Did you know that you can become the victim of stolen credit cards and identity theft even if no cards were taken from your wallet? Some thieves use radio frequency identification (RFID) to access your credit cards unbeknownst to you, which is why you need an RFID-blocking wallet.
RFID-blocking wallets are lined with a special layer of RFID-blocking material, which significantly minimizes your information exposure. These wallets were originally travel essentials, but given today's threats to information security, modern problems require modern solutions. Some security experts say consumers worldwide are adopting them for regular use.
To protect your credit card and personal information from ending up in the wrong hands, take a look at our buying guide on RFID-blocking wallets. We've included our top pick, the Stealth Mode Trifold RFID-Blocking Leather Wallet, which is ideal for everyday use since it accommodates a dozen cards and a decent stack of bills.
Considerations when choosing RFID-blocking wallets
Credit cards that use chips, also known as RFID tags, transmit data electronically for payments. Thieves capitalize on this vulnerability by using two types of card-skimming devices.
These devices are installed into point-of-sale (POS) machines like ATMs or gas pump card readers. As you can imagine, RFID-blocking wallets won't protect against them since credit cards are exposed once placed in the device.
: With this method, thieves carry devices or utilize apps to capture data. They're able to obtain information from the RFID tag if you're within range, so you don't even need to remove credit cards from your wallet to become a victim.
RFID-blocking wallets tackle the latter method since contactless skimming can happen in virtually any public space. Their materials form a barrier and interrupt the signal, making it harder to access your data. To thieves, time is money, so they often move on once they encounter an obstacle like RFID-blocking wallets.
Damage control after RFID theft
You'll need to call all your credit card companies, banks, and even companies with which you have memberships, to flag your account for out-of-character activity. In the event purchases are made, you'll need to go through a detailed process to dispute charges. Unfortunately, it's virtually impossible to find the thief and hold them accountable, so RFID-blocking wallets are an important line of defense.
RFID-blocking wallets typically have linings made of metals like aluminum, copper, and nickel to block out radio waves. These linings are thin yet effective, so they don't add much bulk to wallets and, if anything, you barely notice they're present. Some wallets are made entirely of these metals to disrupt RFID signals. Not all metal wallets are RFID blocking, so you'll need to check product descriptions carefully.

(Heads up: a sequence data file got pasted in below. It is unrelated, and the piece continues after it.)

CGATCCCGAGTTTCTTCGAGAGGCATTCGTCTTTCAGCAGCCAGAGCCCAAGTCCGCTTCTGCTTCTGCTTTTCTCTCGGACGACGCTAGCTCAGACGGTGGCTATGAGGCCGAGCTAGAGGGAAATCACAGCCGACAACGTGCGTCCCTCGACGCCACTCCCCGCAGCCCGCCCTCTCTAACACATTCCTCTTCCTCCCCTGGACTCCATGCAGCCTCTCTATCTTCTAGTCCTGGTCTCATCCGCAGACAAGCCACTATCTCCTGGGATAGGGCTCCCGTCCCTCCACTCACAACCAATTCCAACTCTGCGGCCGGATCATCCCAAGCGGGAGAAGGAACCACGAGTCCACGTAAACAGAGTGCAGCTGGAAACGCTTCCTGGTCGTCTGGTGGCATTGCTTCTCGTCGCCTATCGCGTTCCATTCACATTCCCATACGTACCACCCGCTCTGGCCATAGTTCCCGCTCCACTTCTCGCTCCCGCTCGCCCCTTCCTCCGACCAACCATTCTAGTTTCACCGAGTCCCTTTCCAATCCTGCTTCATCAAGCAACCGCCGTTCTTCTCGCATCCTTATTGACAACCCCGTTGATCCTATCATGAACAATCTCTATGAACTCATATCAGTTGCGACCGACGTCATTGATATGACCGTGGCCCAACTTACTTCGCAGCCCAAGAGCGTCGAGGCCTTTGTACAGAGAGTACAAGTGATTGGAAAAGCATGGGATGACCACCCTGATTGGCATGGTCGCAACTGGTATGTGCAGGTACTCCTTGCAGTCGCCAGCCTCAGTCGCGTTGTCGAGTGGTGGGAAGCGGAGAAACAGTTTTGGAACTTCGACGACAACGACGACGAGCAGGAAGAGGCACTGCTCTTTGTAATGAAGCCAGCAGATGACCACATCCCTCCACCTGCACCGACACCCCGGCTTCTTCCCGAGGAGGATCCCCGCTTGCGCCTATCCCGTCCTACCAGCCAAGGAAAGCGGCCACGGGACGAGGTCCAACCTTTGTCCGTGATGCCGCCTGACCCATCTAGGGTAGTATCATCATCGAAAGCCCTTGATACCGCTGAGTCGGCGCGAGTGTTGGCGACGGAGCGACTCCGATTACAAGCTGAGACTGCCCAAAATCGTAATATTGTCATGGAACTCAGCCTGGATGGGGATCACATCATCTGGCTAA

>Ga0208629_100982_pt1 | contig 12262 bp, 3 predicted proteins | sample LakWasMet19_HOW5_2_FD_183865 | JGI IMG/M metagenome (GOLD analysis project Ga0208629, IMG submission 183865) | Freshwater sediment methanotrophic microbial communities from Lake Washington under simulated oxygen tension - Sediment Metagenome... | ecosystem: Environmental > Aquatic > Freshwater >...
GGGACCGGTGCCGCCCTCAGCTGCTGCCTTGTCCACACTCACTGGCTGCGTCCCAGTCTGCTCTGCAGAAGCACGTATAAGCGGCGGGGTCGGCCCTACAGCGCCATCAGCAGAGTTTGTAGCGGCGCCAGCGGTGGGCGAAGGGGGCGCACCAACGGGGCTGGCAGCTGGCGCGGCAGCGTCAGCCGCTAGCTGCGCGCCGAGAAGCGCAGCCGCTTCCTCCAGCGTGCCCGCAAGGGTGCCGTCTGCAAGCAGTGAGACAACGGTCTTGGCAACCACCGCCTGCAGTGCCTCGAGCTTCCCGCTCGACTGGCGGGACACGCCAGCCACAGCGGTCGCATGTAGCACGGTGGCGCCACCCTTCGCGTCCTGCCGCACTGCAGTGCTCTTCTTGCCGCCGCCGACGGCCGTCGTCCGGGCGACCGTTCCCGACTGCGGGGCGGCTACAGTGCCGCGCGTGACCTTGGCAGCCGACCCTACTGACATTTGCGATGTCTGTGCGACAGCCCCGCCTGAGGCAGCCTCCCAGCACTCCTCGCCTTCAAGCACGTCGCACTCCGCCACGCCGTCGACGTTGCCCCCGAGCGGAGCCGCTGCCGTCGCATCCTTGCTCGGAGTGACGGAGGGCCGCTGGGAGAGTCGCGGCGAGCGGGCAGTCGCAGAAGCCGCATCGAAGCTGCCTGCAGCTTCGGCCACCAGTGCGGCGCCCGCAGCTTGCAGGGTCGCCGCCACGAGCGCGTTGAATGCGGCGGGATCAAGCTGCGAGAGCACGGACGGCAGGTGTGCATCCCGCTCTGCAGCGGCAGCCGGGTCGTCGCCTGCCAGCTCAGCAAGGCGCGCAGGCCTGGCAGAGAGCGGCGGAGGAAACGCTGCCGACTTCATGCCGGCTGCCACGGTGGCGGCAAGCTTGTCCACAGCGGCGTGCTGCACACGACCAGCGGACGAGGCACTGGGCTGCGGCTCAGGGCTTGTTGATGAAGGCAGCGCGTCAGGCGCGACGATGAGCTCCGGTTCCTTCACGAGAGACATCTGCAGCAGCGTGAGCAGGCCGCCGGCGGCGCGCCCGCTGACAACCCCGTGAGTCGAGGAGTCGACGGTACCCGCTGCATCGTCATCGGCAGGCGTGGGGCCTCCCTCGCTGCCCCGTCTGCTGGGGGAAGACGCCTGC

RFID-blocking wallet styles
Bifold and trifold wallets
The most common styles of RFID-blocking wallets are bifold and trifold. These traditional styles are practical and look like normal wallets. They're popular choices if you intend to use an RFID-blocking wallet daily, as there's plenty of space for cards and bills.
Cardholder wallets have a minimalist design and only house a few cards at a time. Given their small footprint, they're ideal if you prefer to carry only the bare essentials. They don't hold bills, so you may need to invest in a money clip as well.
Checkbook wallets are the largest styles available, and house checkbooks, bills, cards, receipts, and sometimes passports. Since they're much larger than other wallet styles, you'll have to make room in your bag and get used to carrying it in pockets. They're most popular for travel use.
Hybrid wallets combine more than one wallet style. Popular versions integrate money clips into bifold, trifold, and cardholder styles. These designs are unique and for some may be an acquired taste, but loyal consumers swear by their practical designs.
Simple styles of RFID-blocking wallets cost $20 and below. Those with more modern designs and better style or color choices cost up to $75. If you'd like to make a serious investment in quality, style, and protection, expect to spend between $100 and $200.
Q. Do any designer brands make RFID-blocking wallets?
A. While you won't find them often, given the importance of information security, some designer brands are adding them to their product lines. There are, however, plenty of high-end RFID-blocking wallets made of superior quality and fine detail.
Q. Why do some RFID-blocking wallets lack coin compartments?
A. RFID-blocking wallets protect credit cards, so originally there was no reason for coin compartments. Since they've become adopted for regular use, many styles are more practical and now feature compartments for coins and even keys.
Our take: Thin, convenient design with easy access to cards. Discreet enough to hide in clothing and outerwear.
What we like: Finger slot makes it easy to retrieve cards, and available in both men's and women's styles.
What we dislike: Tight card slots, so don't expect to bring more cards than capacity allows.
Sian Babish is a writer for BestReviews. BestReviews is a product review company with a singular mission: to help simplify your purchasing decisions and save you time and money. BestReviews never accepts free products from manufacturers and purchases every product it reviews with its own funds.
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